Golf is a pressure sport. Sudden-death playoff golf, well, that pushes the nerves, the sweaty palms and the rapid heartbeat to a whole new level.
This is where Florida sophomore Andy Zhang found himself last Friday, facing a sudden-death playoff against Mississippi’s Cecil Wegener for the SEC’s individual championship at the league’s tournament at St. Simons Island, Ga.
The nerves were humming, the pressure looming heavily.
“Anyone in that situation would be nervous,” Zhang said. “I was nervous. But that’s part of the game. When that happens, you’ve just got to embrace the feeling, embrace everything and play good golf.”
That’s exactly what Zhang did. He handled the pressure. He played good golf. He won the SEC title with a par on the third playoff hole.
Taking on, and handling, the pressure is something Zhang was built to do. It’s in his DNA.
“The more you play, the better you handle it, the more comfortable you are in the situation,” he said. “I like telling myself just to embrace the pressure. If you’re under pressure, it means you’re very close to something good. You want to play good. You’ve got to embrace it and do the best you can.”
For someone so young, Zhang already knows all about pressure.
Pressure is being a 10-year-old and moving to the United States with your mother, leaving your father and sister behind in Beijing, China, to pursue a dream of one day becoming a professional golfer.
Pressure is coming to a new country, starting at a new school, and not knowing a single word of the language.
Pressure is being the youngest player ever to play in the U.S. Open. Zhang did it as a 14-year-old in 2012.
Pressure is having Tiger Woods catch you staring him down on the practice tee at the U.S. Open.
Yes, Zhang knows a great deal about pressure, and it all starts at the beginning of what has become a remarkable journey for Zhang and his family.
With few opportunities in China to make a career out of golf, the decision was made for Zhang to move to the United States when he was 10. He couldn’t come alone, so his mother came with him, separating the family.
Zhang said the pressure wasn’t so much on him as it was on his mother.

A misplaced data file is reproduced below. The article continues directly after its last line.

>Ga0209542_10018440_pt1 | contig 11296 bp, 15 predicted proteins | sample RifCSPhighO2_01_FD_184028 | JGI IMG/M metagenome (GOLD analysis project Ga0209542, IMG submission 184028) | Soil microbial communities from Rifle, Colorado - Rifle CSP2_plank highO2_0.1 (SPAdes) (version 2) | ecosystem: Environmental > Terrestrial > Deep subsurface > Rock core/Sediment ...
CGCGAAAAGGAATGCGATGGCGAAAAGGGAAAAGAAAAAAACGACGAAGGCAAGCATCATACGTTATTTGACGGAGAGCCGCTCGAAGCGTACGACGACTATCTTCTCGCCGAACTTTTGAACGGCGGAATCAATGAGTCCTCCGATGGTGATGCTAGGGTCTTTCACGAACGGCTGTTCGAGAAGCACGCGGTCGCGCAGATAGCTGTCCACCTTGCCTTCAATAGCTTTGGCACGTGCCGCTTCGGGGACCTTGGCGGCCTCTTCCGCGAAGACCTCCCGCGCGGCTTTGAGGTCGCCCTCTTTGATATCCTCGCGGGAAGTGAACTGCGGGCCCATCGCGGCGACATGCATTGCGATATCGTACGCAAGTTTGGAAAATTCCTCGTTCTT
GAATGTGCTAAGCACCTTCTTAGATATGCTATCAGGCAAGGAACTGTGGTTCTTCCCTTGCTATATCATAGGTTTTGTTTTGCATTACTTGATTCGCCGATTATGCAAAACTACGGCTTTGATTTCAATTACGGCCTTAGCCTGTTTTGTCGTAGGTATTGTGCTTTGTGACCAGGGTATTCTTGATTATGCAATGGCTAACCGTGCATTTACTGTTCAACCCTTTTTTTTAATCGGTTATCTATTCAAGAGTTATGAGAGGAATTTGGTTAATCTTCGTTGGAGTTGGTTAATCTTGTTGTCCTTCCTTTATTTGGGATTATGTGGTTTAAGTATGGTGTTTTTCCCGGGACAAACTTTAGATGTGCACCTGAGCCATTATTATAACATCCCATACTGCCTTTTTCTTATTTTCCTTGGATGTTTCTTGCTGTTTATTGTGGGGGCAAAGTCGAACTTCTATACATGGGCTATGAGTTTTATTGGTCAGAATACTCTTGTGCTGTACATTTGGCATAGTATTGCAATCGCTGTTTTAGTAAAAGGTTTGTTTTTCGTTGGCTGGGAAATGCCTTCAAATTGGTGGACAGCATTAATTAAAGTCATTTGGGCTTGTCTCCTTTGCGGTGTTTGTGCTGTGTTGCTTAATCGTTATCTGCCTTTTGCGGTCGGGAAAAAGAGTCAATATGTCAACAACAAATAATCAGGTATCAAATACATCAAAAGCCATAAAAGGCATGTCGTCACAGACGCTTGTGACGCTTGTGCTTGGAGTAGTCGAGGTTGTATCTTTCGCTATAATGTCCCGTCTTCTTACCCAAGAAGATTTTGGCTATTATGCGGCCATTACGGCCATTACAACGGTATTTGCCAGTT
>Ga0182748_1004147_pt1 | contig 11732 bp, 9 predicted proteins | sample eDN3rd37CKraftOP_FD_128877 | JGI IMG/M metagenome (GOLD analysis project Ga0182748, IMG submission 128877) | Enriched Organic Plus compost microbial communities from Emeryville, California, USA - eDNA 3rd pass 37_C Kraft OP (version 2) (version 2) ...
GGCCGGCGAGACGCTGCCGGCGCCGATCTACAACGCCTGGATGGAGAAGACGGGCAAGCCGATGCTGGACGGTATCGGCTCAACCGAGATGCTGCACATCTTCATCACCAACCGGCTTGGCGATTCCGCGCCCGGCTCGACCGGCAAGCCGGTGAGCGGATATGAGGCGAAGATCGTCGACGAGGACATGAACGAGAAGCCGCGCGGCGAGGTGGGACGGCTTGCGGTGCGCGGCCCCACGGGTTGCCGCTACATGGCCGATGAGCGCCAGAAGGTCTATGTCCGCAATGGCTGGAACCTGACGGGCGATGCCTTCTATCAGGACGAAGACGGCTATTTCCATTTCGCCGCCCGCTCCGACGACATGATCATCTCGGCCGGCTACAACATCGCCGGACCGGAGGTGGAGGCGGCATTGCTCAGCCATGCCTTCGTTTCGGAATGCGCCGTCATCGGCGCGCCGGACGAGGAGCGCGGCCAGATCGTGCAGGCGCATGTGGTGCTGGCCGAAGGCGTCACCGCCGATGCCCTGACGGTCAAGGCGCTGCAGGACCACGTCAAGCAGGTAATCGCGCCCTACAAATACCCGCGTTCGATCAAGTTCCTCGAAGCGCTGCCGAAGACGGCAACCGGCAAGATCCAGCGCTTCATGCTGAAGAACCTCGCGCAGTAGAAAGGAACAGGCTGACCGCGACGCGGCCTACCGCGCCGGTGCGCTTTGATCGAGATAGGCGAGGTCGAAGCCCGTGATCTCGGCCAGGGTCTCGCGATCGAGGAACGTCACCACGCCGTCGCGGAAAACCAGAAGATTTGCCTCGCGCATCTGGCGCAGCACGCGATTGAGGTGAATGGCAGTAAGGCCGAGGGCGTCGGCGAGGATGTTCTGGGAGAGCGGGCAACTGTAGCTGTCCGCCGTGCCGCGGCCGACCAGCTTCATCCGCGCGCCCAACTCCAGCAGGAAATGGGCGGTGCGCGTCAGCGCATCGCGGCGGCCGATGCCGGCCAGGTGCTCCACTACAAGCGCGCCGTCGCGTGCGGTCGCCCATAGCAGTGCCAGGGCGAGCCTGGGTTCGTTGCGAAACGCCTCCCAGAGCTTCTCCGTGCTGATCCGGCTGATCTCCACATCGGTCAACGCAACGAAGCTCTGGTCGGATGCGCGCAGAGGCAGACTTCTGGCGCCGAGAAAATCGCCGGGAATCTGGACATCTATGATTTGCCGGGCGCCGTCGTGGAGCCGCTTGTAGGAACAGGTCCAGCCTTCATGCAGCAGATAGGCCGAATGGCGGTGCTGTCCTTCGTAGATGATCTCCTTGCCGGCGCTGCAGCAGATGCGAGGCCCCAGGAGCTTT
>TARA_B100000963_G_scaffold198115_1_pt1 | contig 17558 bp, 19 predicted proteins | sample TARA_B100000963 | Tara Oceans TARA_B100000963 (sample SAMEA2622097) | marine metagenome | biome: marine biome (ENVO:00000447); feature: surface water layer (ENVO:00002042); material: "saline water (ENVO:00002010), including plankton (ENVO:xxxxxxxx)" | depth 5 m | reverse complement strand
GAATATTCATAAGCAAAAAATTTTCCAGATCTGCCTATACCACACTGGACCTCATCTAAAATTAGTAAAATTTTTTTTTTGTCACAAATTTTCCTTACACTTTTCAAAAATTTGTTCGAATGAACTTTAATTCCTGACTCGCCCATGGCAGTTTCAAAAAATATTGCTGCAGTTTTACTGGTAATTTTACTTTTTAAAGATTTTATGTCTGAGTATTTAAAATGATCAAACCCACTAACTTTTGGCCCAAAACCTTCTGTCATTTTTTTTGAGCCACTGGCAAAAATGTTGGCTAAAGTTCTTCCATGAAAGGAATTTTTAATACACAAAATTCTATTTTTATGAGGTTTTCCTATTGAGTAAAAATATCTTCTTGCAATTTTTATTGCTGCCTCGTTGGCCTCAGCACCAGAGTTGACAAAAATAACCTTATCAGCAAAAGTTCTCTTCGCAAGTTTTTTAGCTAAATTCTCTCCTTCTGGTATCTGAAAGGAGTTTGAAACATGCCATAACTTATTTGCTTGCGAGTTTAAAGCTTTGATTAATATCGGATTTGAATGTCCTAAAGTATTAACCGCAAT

“She didn’t speak much English. I spoke no English,” he said. “We were at a different country. It was really, really difficult for her. Thinking back, I didn’t realize it at the time.
“I didn’t know what was going on besides we came here to play golf. I didn’t know what each step of our journey meant at the time. It was an incredible thing.
“There was incredible pressure on my mom. I can’t imagine being my mom at the time and having to go to a brand new country not knowing the language very well, to send me to schools, golf courses, grocery shopping. She’s an incredible woman. She’s truly amazing.”
Zhang said he adapted quickly to his new environment. In sixth months, he understood a great deal of the language. A year later, he was fluent in English.
And then there was golf to keep him occupied. He played in, and succeeded in, junior tournaments throughout Florida and across the country.
In 2012, at age 14, he qualified for the U.S. Open at the Olympic Club in San Francisco.
“That was quite an interesting experience for me,” he said. “I was very nervous. I’d say that was one of the most nervous I’ve ever been on the first tee.
“But the whole week, it was incredible to be able to share a locker room, share the range, play in the same tournament with the people you watched growing up on TV. I was starstruck. It was an incredible experience. I’ll never forget it.”
He’ll certainly never forget his Tiger encounter. It came on Tuesday or Wednesday on the practice range.
“I see Tiger walking to the range. I just stopped and stared at him,” Zhang said. “I just kind of froze. Finally when he came walking past me and I think he felt a little uncomfortable with my stare. He stopped and shook my hand. That was super cool.”
Given his unique background, it’s easy to understand why Zhang was able to handle the pressure so well in last Friday’s playoff.
If you’ve played in the U.S. Open, if you’ve gotten up close and personal with Tiger Woods, if you’ve come all this way from halfway around the world, you’re certainly equipped to handle the pressure of a playoff in a college conference tournament.
And he did.
“He’s been on the biggest stage in golf,” UF coach J.C. Deacon said. “He’s won a lot of tournaments and come down the stretch with the lead and been in playoffs. That’s the right guy to have in that situation. Even though he’s nervous, he feels really comfortable.”
The victory was Zhang’s first in a college tournament. He has, at the most, just two tournaments left in his college career — the NCAA regional and the NCAA Tournament. He plans to leave school after that and turn professional sometime later this year.
It’s just another leg in what has been an incredible journey.
“I’m super glad that I came (to Florida). It’s been more than I expected,” Zhang said. “I’ve been wanting to play professional golf for a long time. I’m excited. I’m closer each day.
“Looking back, we have so many memories, good and bad. I think my family, myself, my mom and dad and my sister, we’ve all been through a lot to be where we are today.
“Golf led us to America. Golf has taken us to so many places we never thought we’d go. It’s a really cool journey we’ve been through.”
And yet it’s only just beginning.